What I found when I went in the back looked more like three giant brown mushrooms than county-approved, biodegradable lawn and leaf bags. Normally, that side of the house is protected from the elements, be we had got a good, soaking rain with lots of driving wind, thus ensuring that every side of the house--and anything immediately next to it--was wet through.

No, it hadn't occurred to me to throw a tarp over the things, and of course storing them in the garage was out of the question. Her Lovely Self is a gardener, after all, and she instructed me on the science of grass clippings, their high nitrogen content (which makes it useful as an ingredient in compost, but a little goes a long way), and the potential of our bags of grass to not only flood the house with ammonia (a byproduct of grass decomposition) but also to quite possibly burn the place down, since matted grass generates heat like nobody's business.

I knew this, by the way, but I couldn't begin to tell you how I came by the information. I certainly didn't learn this growing up at my house. There, our old mower had just one setting--Spew--and we never bagged our clippings. It was just part of the yard, and collecting the debris would have been as crazy as shoveling up 50 pounds of dirt and putting it by the curb for the hell of it. So how did I know about grass clippings? Well it would have been a mystery for rest of my days, if I hadn't laid hold of those soggy bags last week.

To my credit, I tried to be gentle. I grasped those big, wet, warm bags as gingerly as if I was palpating a giant's scrotum. But it didn't matter. The moment I lifted the first bag from the ground, the whole thing disintegrated and as it did, I was overwhelmed by a hot, moist, putrid smell. It was a complex aroma, that's for sure. First, there was the too-heavy, too-sharp whiff of ammonia, cascading over me like a physical thing, like a stream of dinosaur urine. My eyes--and every orifice in my body--squeezed shut involuntarily. Then the horrible, loamy, fungal smell of moldy decay hit as the grass fell in clinging, burning glops at my feet. If the old EC horror comics of the 50s could have distilled the odor of the crypt onto its pages, this is what it would have smelled like. I've smelled bad, dead things before, but this was so awful it was like a caricature of a bad, dead smell. It brought to mind the image of stacked wheels of blue-veined cheese, sitting in a greenhouse, putrefying. I imagined sick cows vomiting up half-digested grass. From all four stomachs. All over my shoes.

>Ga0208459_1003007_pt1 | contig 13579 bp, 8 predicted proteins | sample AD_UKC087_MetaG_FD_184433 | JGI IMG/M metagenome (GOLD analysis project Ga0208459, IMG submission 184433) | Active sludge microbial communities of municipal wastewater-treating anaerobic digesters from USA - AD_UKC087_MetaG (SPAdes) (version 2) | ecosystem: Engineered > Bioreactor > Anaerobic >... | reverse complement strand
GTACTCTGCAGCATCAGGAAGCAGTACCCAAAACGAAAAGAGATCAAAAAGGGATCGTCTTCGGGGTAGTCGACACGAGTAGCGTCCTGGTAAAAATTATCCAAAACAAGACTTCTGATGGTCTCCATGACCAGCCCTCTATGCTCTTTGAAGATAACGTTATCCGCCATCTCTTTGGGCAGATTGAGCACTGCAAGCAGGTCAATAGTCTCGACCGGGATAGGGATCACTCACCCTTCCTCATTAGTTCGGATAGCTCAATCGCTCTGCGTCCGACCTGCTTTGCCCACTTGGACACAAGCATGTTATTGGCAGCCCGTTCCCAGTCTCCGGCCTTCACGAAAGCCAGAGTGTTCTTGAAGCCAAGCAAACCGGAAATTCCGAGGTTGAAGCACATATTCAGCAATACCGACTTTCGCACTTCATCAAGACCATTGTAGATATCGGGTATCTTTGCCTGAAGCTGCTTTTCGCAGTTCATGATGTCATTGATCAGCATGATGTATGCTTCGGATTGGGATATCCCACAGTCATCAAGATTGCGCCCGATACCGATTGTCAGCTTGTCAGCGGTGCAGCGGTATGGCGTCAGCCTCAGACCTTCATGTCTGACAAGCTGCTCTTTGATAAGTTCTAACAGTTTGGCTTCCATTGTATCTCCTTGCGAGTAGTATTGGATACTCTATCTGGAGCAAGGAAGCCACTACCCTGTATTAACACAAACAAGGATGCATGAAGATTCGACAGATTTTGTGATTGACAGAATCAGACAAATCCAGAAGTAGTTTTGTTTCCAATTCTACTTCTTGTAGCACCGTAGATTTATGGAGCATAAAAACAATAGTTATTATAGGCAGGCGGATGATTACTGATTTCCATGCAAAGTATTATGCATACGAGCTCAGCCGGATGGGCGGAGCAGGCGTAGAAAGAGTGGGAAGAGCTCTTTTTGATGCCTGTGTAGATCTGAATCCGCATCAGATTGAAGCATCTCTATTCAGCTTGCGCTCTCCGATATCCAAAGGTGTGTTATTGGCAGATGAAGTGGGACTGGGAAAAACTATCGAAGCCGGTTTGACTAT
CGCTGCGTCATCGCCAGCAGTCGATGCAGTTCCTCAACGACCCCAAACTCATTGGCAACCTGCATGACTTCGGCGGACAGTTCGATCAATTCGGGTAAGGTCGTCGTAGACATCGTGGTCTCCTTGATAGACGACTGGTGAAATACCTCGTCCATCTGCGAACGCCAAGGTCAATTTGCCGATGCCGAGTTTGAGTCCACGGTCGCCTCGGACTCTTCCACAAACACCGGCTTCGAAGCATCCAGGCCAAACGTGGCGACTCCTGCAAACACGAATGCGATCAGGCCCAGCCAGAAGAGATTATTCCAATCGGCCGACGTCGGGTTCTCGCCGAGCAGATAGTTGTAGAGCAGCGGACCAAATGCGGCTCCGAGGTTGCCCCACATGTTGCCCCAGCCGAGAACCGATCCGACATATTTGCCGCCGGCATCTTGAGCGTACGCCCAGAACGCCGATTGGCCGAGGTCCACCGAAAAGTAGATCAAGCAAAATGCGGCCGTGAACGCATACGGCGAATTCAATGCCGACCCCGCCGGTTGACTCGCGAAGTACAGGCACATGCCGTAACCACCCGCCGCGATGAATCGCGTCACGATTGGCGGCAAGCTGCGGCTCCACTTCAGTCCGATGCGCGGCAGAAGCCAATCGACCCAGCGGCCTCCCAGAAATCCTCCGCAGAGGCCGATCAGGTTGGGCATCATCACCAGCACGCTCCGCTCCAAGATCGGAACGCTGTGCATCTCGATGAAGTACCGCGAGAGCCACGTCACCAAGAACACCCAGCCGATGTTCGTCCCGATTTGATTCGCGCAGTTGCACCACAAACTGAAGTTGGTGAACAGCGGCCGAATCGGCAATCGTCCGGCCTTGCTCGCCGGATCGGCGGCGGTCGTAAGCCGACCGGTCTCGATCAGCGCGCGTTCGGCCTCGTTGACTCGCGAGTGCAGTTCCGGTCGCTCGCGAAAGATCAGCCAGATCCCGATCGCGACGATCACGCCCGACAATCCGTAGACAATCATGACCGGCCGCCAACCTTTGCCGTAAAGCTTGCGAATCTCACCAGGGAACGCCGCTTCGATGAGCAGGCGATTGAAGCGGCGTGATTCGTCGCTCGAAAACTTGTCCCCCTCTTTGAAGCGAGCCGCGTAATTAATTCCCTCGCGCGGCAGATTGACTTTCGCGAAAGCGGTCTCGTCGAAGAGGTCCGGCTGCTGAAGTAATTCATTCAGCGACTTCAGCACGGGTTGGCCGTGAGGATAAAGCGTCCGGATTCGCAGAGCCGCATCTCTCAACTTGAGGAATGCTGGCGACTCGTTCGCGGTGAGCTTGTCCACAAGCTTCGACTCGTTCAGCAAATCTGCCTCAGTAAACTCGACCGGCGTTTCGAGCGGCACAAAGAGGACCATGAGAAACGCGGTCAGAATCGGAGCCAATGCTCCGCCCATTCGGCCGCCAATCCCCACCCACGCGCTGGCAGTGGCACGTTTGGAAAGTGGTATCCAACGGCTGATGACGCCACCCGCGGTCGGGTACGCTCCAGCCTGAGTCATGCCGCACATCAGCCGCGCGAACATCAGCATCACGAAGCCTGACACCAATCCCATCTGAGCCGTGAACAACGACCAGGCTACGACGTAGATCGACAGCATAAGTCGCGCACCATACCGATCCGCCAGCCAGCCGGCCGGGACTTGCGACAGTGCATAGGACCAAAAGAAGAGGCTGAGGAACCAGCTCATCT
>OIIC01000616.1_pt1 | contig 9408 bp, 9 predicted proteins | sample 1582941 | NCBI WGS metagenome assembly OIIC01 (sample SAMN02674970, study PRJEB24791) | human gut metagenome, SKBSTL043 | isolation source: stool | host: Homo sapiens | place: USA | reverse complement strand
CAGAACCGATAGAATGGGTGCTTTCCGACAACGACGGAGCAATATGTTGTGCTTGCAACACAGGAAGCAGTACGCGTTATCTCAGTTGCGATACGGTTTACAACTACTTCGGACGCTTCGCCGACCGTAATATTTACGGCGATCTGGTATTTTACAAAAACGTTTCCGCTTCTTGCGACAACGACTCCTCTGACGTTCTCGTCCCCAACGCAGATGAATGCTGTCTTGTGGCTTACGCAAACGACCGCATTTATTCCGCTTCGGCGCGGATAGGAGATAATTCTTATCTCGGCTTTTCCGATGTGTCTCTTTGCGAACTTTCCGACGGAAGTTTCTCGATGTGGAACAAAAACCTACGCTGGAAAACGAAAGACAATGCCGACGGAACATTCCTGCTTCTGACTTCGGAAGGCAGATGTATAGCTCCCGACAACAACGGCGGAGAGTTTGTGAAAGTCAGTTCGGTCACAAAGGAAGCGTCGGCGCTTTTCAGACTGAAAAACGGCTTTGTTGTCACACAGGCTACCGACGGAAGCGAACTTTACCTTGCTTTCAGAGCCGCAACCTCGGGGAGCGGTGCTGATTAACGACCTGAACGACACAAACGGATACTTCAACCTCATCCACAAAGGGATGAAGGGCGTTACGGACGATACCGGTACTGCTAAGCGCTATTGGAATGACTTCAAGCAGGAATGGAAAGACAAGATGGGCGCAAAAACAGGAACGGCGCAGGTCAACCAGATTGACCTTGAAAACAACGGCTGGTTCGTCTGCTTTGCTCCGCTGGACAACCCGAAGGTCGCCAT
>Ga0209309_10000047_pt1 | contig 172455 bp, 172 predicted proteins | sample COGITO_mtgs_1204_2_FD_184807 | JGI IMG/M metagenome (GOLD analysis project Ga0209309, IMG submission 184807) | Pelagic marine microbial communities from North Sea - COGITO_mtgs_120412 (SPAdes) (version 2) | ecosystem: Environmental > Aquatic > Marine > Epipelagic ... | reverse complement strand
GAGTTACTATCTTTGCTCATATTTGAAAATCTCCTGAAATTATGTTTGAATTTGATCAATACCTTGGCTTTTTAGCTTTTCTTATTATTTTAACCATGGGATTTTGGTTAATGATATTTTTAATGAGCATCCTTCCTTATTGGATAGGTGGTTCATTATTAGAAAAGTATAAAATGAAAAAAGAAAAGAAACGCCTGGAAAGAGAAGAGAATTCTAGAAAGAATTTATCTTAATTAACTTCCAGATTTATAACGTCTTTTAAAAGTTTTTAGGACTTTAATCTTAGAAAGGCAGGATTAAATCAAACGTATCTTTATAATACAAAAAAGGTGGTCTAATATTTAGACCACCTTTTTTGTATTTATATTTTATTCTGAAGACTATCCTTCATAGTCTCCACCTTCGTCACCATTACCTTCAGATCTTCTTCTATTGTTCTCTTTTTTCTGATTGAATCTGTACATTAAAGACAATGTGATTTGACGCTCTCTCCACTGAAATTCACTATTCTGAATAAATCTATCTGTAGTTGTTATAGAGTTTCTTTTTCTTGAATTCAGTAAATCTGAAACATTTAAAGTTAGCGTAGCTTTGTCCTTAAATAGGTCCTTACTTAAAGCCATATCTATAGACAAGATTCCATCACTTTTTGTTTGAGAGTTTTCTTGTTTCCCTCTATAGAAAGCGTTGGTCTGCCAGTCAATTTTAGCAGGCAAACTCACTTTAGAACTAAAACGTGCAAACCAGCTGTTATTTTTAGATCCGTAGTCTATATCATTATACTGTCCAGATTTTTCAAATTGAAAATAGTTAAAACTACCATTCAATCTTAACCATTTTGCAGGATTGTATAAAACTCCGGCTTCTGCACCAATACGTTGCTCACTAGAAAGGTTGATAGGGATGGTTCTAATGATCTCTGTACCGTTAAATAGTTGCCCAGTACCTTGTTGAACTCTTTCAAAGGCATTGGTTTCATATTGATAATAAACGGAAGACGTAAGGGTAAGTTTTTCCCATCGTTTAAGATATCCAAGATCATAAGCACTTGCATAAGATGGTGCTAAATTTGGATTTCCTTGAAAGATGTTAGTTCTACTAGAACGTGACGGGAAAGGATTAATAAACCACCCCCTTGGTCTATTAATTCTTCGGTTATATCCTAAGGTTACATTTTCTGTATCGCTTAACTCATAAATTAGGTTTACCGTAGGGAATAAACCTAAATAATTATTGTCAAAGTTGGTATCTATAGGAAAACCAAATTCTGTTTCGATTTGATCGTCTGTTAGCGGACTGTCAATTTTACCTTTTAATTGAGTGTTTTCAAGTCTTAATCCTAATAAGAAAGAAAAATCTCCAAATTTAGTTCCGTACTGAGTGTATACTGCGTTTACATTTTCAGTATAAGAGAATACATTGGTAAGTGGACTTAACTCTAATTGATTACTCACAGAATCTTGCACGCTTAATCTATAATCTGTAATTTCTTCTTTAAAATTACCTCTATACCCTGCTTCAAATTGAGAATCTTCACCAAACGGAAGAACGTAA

And then, just before I started heaving myself, I had a perfect, clear image of a hot, humid summer day in 1987, half my life ago. The memory was so vivid it felt like what I imagined time travel would be like. I mean, I was practically there, man. I was wearing my old acid-wash jeans and my sleeveless t-shirt and my hi-top sneakers with the holes in them because I had no money to buy new ones.

I remembered it all: the summer job at the country club, the unexpected task of being appointed supervisor of the grounds crew (my first management experience), my surprise encounter with a golf legend, a brief reprise as a boy detective when my crew and I had to solve the Mystery of the Missing Flags, and that weird, awful gully of doom, where I first smelled that horrible, hot, damp, deathlike smell.

And where I saved someone's life, even though no one--not even I--realized it at the time...



NEXT>>

Comments:
Ooh, a life-saving cliffhanger!